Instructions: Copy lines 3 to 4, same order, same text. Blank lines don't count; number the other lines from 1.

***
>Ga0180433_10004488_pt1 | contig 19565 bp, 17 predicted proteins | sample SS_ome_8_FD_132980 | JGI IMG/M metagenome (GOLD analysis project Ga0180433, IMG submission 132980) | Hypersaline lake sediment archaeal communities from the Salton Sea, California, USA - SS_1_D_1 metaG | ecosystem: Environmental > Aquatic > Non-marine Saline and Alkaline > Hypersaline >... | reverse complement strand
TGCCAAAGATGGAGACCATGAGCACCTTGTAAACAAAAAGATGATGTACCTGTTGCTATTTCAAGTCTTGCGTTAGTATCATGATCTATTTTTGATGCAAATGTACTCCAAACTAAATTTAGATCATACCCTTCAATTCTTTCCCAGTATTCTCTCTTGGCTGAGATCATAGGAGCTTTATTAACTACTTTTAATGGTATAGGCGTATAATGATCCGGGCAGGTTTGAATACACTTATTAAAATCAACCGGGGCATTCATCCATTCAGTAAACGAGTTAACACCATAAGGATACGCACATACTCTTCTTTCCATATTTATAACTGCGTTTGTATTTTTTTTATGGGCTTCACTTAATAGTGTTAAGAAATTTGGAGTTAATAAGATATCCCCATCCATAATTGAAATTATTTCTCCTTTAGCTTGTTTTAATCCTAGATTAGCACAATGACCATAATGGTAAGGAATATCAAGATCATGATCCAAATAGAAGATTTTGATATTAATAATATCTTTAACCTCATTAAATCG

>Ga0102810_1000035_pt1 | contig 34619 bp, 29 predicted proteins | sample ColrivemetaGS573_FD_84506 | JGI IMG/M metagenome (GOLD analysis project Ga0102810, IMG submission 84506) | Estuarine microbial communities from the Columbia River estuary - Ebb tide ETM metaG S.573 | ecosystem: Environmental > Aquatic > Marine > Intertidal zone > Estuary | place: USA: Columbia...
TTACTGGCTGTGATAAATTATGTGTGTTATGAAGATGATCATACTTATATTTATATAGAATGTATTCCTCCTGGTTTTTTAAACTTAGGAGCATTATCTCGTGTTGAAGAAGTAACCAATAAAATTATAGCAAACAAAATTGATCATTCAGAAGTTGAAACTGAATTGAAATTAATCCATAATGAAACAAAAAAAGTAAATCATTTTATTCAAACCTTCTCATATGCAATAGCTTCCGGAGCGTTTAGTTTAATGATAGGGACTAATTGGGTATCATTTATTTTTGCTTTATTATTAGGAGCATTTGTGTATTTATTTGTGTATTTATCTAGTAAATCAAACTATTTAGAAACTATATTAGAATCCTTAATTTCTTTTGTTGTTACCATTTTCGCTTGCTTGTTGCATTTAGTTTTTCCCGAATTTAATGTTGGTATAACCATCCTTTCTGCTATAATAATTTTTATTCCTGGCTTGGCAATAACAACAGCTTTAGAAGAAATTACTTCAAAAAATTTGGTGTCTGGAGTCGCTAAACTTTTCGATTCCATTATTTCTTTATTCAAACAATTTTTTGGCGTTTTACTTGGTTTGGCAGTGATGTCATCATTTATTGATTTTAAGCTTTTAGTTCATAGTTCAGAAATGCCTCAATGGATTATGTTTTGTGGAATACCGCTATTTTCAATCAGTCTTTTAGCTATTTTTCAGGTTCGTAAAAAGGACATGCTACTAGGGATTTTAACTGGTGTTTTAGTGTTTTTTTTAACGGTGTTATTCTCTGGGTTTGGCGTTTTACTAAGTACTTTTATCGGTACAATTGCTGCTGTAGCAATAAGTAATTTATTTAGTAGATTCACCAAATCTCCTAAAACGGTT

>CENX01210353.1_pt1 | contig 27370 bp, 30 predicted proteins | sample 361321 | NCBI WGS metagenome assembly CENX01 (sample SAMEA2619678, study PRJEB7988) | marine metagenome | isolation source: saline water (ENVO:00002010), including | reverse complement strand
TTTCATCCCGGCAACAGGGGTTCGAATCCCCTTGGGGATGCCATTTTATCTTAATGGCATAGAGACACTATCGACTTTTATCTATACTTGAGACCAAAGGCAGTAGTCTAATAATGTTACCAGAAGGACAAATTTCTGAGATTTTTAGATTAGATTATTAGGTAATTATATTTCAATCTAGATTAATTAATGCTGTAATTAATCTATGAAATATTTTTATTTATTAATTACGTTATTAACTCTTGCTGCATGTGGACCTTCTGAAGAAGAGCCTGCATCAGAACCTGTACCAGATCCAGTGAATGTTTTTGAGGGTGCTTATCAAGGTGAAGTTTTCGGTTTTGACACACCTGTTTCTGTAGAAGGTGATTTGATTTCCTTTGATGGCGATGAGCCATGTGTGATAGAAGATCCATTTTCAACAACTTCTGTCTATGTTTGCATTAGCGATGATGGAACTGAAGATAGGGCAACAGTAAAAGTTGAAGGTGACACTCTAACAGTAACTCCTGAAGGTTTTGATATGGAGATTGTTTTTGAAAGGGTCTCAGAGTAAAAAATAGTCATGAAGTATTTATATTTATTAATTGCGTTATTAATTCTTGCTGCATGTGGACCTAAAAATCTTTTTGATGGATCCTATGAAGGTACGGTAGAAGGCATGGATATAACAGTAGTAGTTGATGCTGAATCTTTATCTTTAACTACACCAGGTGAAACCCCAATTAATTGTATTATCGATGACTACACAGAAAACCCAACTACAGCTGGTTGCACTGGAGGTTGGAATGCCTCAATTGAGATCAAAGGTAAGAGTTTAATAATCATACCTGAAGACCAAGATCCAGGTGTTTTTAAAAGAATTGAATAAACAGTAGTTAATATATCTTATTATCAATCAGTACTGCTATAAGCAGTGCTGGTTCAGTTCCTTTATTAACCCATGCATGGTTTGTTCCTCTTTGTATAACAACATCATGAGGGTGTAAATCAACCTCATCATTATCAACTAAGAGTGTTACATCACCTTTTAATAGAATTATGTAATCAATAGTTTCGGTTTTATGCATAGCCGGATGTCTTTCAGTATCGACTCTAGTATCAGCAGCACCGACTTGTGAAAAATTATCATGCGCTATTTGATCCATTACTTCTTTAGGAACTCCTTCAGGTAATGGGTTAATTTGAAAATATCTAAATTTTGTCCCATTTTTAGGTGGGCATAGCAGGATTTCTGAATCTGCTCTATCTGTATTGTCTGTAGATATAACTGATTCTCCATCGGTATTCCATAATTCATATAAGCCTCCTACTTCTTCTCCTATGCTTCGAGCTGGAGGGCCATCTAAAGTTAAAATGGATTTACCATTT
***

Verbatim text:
>Ga0102810_1000035_pt1 | contig 34619 bp, 29 predicted proteins | sample ColrivemetaGS573_FD_84506 | JGI IMG/M metagenome (GOLD analysis project Ga0102810, IMG submission 84506) | Estuarine microbial communities from the Columbia River estuary - Ebb tide ETM metaG S.573 | ecosystem: Environmental > Aquatic > Marine > Intertidal zone > Estuary | place: USA: Columbia...
TTACTGGCTGTGATAAATTATGTGTGTTATGAAGATGATCATACTTATATTTATATAGAATGTATTCCTCCTGGTTTTTTAAACTTAGGAGCATTATCTCGTGTTGAAGAAGTAACCAATAAAATTATAGCAAACAAAATTGATCATTCAGAAGTTGAAACTGAATTGAAATTAATCCATAATGAAACAAAAAAAGTAAATCATTTTATTCAAACCTTCTCATATGCAATAGCTTCCGGAGCGTTTAGTTTAATGATAGGGACTAATTGGGTATCATTTATTTTTGCTTTATTATTAGGAGCATTTGTGTATTTATTTGTGTATTTATCTAGTAAATCAAACTATTTAGAAACTATATTAGAATCCTTAATTTCTTTTGTTGTTACCATTTTCGCTTGCTTGTTGCATTTAGTTTTTCCCGAATTTAATGTTGGTATAACCATCCTTTCTGCTATAATAATTTTTATTCCTGGCTTGGCAATAACAACAGCTTTAGAAGAAATTACTTCAAAAAATTTGGTGTCTGGAGTCGCTAAACTTTTCGATTCCATTATTTCTTTATTCAAACAATTTTTTGGCGTTTTACTTGGTTTGGCAGTGATGTCATCATTTATTGATTTTAAGCTTTTAGTTCATAGTTCAGAAATGCCTCAATGGATTATGTTTTGTGGAATACCGCTATTTTCAATCAGTCTTTTAGCTATTTTTCAGGTTCGTAAAAAGGACATGCTACTAGGGATTTTAACTGGTGTTTTAGTGTTTTTTTTAACGGTGTTATTCTCTGGGTTTGGCGTTTTACTAAGTACTTTTATCGGTACAATTGCTGCTGTAGCAATAAGTAATTTATTTAGTAGATTCACCAAATCTCCTAAAACGGTT